The deteriorating condition of China's environment is a concern shared by the majority of the country's people, shows a recent survey.
The survey conducted by China Environmental Culture Promotion Association, under the State Environment Protection Administration (SEPA), identified that more than 60 percent of people felt the condition of the environment was very serious.
Only 24 percent of the 4,482 residents polled across 28 towns and cities said they were happy with the overall condition of the environment.
"The environment along with medical and educational problems are the three major public concerns," association secretary-general Wang Panpu said yesterday.
Residents enjoy an environmental protection activity organized by a community in north China's Tianjin Municipality.
The survey asked 14 questions closely related to the daily lives of people such as food and drinking water safety, air pollution and waste disposal. And 86 percent of respondents said environmental pollution had harmed people's health.
Food safety was a big concern for 82 percent of people after a series of food poisoning and sub-standard food cases were detected. Water pollution, which hits the headlines frequently, made drinking water a major concern for 81 percent of respondents.
The survey also found that 10 percent of urban people and 7.5 percent of rural residents believed the places they lived were not healthy.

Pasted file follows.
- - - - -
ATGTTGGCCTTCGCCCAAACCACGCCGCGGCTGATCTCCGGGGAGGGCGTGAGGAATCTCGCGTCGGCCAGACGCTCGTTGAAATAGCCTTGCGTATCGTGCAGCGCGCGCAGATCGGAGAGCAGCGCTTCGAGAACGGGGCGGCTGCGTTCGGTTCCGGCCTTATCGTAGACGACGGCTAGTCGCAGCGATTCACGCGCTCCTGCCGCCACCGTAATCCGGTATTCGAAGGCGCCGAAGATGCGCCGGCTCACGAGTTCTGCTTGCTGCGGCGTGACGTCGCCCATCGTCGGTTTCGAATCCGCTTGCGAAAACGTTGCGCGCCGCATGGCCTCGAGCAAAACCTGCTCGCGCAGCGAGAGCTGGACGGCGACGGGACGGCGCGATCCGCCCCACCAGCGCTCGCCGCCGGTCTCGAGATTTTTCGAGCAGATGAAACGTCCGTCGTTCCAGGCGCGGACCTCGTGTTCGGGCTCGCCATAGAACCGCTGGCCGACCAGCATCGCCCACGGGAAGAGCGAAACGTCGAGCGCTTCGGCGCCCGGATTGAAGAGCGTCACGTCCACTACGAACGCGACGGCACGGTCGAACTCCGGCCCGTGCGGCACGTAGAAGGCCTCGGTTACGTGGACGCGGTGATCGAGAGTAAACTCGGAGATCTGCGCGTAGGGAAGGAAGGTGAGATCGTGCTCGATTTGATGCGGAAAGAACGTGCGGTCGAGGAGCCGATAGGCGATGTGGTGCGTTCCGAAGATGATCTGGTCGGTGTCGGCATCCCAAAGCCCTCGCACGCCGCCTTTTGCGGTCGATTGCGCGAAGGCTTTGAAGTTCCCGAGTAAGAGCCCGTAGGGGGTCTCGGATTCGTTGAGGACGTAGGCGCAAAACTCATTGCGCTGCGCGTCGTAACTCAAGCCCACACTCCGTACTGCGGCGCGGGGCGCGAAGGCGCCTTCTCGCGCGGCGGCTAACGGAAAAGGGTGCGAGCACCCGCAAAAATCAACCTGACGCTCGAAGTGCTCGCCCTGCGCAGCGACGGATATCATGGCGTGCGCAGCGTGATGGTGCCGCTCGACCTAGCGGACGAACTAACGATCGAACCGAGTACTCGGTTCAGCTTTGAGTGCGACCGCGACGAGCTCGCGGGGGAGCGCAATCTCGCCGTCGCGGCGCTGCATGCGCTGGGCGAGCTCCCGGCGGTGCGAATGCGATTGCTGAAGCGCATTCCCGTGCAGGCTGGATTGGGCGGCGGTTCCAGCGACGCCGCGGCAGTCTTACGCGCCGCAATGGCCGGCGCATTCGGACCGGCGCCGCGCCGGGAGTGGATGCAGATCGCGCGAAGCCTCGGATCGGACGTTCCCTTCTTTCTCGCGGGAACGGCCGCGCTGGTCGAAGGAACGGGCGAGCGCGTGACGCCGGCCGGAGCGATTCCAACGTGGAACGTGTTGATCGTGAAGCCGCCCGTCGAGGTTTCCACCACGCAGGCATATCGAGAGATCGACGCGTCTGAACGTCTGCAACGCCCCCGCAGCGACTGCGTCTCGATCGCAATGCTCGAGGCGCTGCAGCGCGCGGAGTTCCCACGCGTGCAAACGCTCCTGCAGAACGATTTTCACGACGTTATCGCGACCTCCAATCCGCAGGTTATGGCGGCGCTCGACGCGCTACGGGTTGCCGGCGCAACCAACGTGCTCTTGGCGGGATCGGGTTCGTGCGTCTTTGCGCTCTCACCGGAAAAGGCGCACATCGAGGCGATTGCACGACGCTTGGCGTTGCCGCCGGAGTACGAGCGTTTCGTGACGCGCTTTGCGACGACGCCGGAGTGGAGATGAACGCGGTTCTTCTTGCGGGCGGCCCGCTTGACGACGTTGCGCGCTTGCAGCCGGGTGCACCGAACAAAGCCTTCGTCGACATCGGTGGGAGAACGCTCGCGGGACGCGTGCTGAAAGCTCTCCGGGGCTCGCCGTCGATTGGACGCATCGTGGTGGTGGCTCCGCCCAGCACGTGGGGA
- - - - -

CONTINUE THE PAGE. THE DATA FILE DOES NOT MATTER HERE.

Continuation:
However, only 16 percent of respondents said they would tip off the responsible departments if they saw enterprises damaging the environment.
The survey showed that public awareness of environmental protection required to be improved, Wang said. But it was good to see "more and more people knowing how to defend their rights through proper means."
The SEPA received 600,000 complaints on environmental issues last year. This is an increase of 30 percent over 2005.
Wang said that a good sign was that 61 percent of the respondents were convinced that both central and local governments were "attaching huge importance" to environmental protection and 70 percent voted for the tough measures SEPA had taken to curb pollution.
The SEPA exposed 82 projects that seriously violated state environmental appraisal norms last month. The projects with a cumulative investment of 112.3 billion yuan (US$14 billion) were in 12 sectors including steel, power and chemical plants in 22 provinces and regions.
It also stopped environment appraisal for all the projects in four cities and four of the country's major power groups.
(China Daily, China.org.cn January 16, 2007)